Mark Szorik, MKS InstrumentsAs a general rule, most industries preparing a production line run a few sacrificial products, and then, if all checks out, begin running production. This is all well and good until the unexpected hits product quality or volume – or both. When something malfunctions on a modern, precision, high-speed process, it can quickly affect hundreds or even thousands of valuable parts, creating a mountain of scrap, often at great cost.
Within a laser manufacturing process, it’s critical to know which process parameters or key control characteristics to measure and how they relate to product quality and waste. A laser profiling system can be of great benefit in this matter. It is not uncommon to discuss a user’s laser process and come to realize that they have never evaluated the quality of their beam beyond the initial delivery and assessment of their laser’s commissioning or certification document.
Many companies merely run a few test parts after the initial system set-up and, if all goes well, continue to run until bad parts inevitably crop up. When this happens, operators, process engineers, maintenance personnel and supervisors actively engage in adjusting various knobs and controls in the hopes of getting the process back to “normal.” This can go on for days before someone loses patience with the mounting scrap and its expense. This is when a frantic call goes out to a service organization to get data on what potentially went wrong, incurring further expense and extending the downtime. This approach, unfortunately, is merely a stopgap that rarely leads to the identification and permanent elimination of the problem.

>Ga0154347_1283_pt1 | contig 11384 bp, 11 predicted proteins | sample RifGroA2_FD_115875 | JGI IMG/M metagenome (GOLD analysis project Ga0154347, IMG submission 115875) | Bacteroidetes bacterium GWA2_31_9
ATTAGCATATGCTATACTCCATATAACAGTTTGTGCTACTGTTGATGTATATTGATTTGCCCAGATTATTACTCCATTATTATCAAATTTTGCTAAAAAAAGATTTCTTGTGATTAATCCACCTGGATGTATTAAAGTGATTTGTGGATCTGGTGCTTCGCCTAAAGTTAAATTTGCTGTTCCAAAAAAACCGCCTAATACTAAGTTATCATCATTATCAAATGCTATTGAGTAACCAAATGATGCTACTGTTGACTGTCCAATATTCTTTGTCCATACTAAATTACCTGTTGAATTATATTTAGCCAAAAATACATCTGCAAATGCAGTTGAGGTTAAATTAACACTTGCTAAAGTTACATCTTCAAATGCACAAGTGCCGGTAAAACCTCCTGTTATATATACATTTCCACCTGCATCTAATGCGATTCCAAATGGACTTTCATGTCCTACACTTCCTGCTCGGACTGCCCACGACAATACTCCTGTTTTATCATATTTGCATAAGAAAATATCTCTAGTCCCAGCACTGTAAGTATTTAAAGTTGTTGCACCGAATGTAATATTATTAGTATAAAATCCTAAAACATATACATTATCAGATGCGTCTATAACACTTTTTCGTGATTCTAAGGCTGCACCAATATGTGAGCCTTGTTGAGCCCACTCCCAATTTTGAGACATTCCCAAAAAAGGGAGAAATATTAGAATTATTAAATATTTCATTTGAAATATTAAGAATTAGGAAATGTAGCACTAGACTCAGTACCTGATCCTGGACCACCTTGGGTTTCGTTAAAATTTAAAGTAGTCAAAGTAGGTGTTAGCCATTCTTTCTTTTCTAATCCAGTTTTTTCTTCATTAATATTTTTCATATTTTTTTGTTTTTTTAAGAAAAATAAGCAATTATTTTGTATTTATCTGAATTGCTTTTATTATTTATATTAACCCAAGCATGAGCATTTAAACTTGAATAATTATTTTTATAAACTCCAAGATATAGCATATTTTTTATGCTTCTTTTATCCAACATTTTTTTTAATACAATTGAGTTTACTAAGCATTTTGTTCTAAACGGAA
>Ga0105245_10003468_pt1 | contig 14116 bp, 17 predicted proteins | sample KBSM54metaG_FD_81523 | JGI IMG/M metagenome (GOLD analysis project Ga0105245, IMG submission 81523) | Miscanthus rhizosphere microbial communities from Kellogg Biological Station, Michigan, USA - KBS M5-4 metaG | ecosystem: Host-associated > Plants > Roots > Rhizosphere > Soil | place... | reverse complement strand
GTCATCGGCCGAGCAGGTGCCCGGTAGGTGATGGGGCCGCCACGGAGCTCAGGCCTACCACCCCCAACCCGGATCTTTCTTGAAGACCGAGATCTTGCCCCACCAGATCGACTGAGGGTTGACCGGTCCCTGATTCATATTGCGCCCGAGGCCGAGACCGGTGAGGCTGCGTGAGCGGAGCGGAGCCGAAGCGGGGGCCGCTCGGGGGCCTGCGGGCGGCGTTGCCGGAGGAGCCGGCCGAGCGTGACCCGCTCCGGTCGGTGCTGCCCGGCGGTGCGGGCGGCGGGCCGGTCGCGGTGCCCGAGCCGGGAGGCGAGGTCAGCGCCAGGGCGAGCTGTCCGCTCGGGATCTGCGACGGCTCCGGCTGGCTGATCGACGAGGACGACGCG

A better way
Six Sigma teaches that you can ultimately control waste and lower overall cost if you map a process and understand the key variables associated with each step, along with the sources of variability associated with these variables. To reduce waste, it is paramount to understand the variables within the process and correlate these to end product specifications and suitability (fit for use). Regarding laser applications, key variables can be the beam diameter, beam tomography or modal structure, spatial power, energy density and distribution, collimation or alignment.
- Beam diameter or symmetry, also known as beam width, refers to a laser’s circular cross-section with respect to its major and minor axes. Related names include: D4 sigma, 1/e2, and 10/90 or 20/80 knife edge.Beam
- Beam tomography or modal structure refers to the 1D, 2D, and 3D profiles or aspects of a given beam.
- Spatial power is the amount of total energy or power measured with a device within a known or defined area – circle, square, ellipse, etc. Typically, power and energy measurements are taken using a power meter and an appropriate power or energy sensor head.
- Energy density is the amount of energy measured within a defined area. Like spatial power, this is typically measured using a power meter and an appropriate pyroelectric energy sensor.
- Collimation is a broad term used in many different fields that relate to lasers. It is a measure of how well aligned the laser propagating source is to the end target. Many lasers have embedded collimators in order to adjust or optimize the focus of the beam.
Understanding, measuring and correlating these variables will have a positive impact on final product quality (fit and finish) and waste reduction. Accurate process data gathered before and after a production run provides critical process knowledge and the traceability required by many industries. Waiting for a failure or relying on the final product to act as the problem indicator should be a thing of the past.
Yet many people using lasers are unaware that there are a number of tools available beyond the basic power meter and sensor combination to help measure, characterize and understand their laser output in real-time. The following summary lists a few of many profiling instruments and their capabilities.
Scanning-slit profilers: Microwatts to 1,000 of watts